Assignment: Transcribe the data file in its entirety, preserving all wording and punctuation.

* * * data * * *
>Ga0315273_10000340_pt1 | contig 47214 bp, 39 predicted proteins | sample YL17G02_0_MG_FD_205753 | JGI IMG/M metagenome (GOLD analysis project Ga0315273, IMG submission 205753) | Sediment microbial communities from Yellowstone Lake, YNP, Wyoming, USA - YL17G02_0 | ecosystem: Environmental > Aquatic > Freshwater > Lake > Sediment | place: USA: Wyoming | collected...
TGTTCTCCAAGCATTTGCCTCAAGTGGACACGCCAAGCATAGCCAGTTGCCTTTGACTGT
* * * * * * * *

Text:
>Ga0315273_10000340_pt1 | contig 47214 bp, 39 predicted proteins | sample YL17G02_0_MG_FD_205753 | JGI IMG/M metagenome (GOLD analysis project Ga0315273, IMG submission 205753) | Sediment microbial communities from Yellowstone Lake, YNP, Wyoming, USA - YL17G02_0 | ecosystem: Environmental > Aquatic > Freshwater > Lake > Sediment | place: USA: Wyoming | collected...
TGTTCTCCAAGCATTTGCCTCAAGTGGACACGCCAAGCATAGCCAGTTGCCTTTGACTGT